Tissue decellularization has rapidly developed to be a practical approach in tissue engineering research; biological tissue is cleared of cells resulting in a protein-rich husk as a natural scaffold for growing transplanted cells as a donor organ therapy. Minimally processed, acellular extracellular matrix reproduces natural interactions with cells in vitro and for tissue engineering applications in animal models. There are many decellularization techniques that achieve preservation of molecular profile (proteins and sugars), microstructure features such as organization of ECM layers (interstitial matrix and basement membrane) and organ level macrofeatures (vasculature and tissue compartments). While structural and molecular cues receive attention, mechanical and material properties of decellularized tissues are not often discussed. The effects of decellularization on an organ depend on the tissue properties, clearing mechanism, chemical interactions, solubility, temperature, and treatment duration. Physical characterization by a few labs including work from the authors provides evidence that decellularization protocols should be tailored to specific research questions. Physical characterization beyond histology and immunohistochemistry of the decellularized matrix (dECM) extends evaluation of retained functional features of the original tissue. We direct our attention to current technologies that can be employed for structure function analysis of dECM using underutilized tools such as atomic force microscopy (AFM), cryogenic electron microscopy (cryo-EM), dynamic mechanical analysis (DMA), Fourier-transform infrared spectroscopy (FTIR), mass spectrometry, and rheometry. Structural imaging and mechanical functional testing combined with high-throughput molecular analyses opens a new approach for a deeper appreciation of how cellular behavior is influenced by the isolated microenvironment (specifically dECM). Additionally, the impact of these features with different decellularization techniques and generation of synthetic material scaffolds with desired attributes are informed. Ultimately, this mechanical profiling provides a new dimension to our understanding of decellularized matrix and its role in new applications.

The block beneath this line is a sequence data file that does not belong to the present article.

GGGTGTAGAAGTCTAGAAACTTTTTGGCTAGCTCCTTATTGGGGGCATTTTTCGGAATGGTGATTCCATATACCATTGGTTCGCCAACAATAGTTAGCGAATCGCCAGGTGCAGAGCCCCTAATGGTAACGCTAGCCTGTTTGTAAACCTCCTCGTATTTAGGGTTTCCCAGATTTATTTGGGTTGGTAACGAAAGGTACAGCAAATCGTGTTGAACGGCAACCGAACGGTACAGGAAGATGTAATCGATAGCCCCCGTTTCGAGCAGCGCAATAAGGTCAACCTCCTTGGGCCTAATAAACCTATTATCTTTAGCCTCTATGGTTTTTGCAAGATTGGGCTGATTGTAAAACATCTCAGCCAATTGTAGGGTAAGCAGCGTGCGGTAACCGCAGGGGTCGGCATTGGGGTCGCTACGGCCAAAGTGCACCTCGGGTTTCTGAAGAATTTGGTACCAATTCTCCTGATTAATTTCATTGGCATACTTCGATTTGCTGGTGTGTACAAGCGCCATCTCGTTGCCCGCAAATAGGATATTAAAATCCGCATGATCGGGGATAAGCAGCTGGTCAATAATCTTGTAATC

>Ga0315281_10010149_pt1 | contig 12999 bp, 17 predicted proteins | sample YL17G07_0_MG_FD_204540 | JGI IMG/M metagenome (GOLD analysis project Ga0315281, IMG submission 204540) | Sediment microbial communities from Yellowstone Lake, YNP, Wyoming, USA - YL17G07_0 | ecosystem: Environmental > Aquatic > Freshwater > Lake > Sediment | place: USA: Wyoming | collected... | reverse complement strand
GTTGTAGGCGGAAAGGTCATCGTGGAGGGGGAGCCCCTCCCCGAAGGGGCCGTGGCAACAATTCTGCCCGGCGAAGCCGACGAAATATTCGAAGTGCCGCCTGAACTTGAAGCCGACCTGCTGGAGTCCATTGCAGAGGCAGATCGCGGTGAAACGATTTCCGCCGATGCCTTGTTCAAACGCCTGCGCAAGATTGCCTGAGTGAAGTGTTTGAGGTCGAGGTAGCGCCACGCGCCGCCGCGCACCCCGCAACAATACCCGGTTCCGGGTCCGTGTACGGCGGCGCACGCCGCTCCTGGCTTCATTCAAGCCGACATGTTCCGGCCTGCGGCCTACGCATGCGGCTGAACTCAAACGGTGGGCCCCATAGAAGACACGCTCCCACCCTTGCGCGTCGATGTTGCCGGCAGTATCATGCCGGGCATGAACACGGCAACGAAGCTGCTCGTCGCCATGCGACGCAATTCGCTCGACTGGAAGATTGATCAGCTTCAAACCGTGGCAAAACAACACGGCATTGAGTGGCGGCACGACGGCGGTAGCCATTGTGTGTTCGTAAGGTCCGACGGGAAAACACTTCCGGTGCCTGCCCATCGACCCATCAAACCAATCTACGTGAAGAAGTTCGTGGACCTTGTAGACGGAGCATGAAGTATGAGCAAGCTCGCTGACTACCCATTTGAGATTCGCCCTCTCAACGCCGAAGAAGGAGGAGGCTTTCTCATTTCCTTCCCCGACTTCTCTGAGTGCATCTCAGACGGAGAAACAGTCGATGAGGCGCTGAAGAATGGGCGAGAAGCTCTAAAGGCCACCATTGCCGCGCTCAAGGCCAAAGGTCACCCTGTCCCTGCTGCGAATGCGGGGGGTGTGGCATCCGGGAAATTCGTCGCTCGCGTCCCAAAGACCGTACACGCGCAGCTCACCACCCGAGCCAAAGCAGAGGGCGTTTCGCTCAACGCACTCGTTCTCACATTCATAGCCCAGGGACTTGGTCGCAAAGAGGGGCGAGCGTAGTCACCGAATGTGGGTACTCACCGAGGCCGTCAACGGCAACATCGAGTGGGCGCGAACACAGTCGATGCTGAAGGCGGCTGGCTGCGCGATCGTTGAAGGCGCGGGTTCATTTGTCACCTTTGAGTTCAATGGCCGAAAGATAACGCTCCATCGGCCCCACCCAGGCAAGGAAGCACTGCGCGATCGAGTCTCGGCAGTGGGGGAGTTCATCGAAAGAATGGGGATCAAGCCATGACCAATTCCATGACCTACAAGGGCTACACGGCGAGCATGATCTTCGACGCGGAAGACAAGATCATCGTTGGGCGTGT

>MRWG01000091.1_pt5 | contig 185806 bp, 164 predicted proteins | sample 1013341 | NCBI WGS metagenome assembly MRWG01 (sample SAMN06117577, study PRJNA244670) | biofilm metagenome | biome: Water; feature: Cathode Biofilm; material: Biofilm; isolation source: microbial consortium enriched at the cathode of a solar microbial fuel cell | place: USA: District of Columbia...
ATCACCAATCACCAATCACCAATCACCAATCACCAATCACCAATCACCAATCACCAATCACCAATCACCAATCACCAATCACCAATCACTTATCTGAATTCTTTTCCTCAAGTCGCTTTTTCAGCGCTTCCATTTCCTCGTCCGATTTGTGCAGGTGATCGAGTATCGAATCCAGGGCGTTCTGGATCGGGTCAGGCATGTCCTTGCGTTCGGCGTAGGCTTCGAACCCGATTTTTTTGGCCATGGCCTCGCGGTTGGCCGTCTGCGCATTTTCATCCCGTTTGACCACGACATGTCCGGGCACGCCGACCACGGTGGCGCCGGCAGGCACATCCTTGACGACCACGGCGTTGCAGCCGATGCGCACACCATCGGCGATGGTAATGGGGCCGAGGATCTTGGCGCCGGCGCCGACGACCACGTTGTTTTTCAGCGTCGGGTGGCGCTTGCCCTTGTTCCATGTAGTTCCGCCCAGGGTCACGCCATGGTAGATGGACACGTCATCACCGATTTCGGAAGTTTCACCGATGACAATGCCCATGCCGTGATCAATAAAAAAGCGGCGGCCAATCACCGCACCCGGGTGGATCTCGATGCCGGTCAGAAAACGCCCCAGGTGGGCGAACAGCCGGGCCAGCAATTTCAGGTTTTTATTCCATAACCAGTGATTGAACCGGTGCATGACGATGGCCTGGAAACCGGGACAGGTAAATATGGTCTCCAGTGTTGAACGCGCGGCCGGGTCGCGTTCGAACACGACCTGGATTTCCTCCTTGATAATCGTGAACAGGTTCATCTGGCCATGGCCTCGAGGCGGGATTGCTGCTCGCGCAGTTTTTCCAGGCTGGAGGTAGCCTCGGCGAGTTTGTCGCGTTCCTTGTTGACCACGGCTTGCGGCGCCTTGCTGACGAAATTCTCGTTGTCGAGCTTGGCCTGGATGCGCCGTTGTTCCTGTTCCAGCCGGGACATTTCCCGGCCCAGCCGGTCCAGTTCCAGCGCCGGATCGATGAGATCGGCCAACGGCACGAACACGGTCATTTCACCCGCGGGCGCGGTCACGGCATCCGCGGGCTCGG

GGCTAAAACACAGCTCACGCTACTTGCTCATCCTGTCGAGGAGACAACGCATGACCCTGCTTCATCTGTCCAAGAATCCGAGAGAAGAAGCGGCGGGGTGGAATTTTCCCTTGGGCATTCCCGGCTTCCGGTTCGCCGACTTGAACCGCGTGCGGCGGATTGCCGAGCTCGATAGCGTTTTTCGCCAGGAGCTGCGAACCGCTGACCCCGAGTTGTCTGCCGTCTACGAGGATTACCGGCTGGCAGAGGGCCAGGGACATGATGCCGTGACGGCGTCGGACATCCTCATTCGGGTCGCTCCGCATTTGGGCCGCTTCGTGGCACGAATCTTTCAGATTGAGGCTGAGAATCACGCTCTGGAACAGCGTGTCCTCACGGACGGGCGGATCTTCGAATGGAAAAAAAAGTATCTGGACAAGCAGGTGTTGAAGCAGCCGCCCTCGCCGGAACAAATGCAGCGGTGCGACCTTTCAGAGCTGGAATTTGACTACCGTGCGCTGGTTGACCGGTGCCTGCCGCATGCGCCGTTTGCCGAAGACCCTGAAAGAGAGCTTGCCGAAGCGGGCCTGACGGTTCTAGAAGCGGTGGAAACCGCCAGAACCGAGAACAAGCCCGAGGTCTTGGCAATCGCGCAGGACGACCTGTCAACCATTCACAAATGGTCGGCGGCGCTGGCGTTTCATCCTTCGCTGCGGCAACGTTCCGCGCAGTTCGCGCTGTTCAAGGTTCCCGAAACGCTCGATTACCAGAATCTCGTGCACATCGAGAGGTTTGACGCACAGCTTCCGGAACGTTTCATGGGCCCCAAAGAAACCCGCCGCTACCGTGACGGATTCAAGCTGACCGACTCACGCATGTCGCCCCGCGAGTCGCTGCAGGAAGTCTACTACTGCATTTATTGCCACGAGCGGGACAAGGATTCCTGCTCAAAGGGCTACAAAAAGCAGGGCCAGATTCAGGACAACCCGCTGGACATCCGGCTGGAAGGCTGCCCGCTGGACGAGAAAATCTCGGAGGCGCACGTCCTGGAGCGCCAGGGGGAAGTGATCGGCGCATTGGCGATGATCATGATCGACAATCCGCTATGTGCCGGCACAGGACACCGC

1. Extracellular Matrix and Its Importance in Tissue Engineering

1.1. Conceptualizing the Extracellular Matrix